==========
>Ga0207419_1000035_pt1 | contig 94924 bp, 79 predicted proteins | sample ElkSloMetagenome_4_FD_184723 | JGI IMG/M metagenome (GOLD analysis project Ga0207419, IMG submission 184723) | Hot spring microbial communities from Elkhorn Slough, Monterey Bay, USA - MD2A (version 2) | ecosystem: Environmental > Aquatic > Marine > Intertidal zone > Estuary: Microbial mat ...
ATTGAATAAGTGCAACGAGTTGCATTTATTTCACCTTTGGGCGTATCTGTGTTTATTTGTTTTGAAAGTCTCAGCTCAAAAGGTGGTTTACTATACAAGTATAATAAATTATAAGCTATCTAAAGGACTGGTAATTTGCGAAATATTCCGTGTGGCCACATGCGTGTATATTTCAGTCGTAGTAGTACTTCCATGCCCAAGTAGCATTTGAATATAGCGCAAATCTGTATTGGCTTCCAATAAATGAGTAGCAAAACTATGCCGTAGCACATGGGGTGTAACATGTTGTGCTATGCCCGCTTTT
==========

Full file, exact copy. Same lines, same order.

>Ga0207419_1000035_pt1 | contig 94924 bp, 79 predicted proteins | sample ElkSloMetagenome_4_FD_184723 | JGI IMG/M metagenome (GOLD analysis project Ga0207419, IMG submission 184723) | Hot spring microbial communities from Elkhorn Slough, Monterey Bay, USA - MD2A (version 2) | ecosystem: Environmental > Aquatic > Marine > Intertidal zone > Estuary: Microbial mat ...
ATTGAATAAGTGCAACGAGTTGCATTTATTTCACCTTTGGGCGTATCTGTGTTTATTTGTTTTGAAAGTCTCAGCTCAAAAGGTGGTTTACTATACAAGTATAATAAATTATAAGCTATCTAAAGGACTGGTAATTTGCGAAATATTCCGTGTGGCCACATGCGTGTATATTTCAGTCGTAGTAGTACTTCCATGCCCAAGTAGCATTTGAATATAGCGCAAATCTGTATTGGCTTCCAATAAATGAGTAGCAAAACTATGCCGTAGCACATGGGGTGTAACATGTTGTGCTATGCCCGCTTTT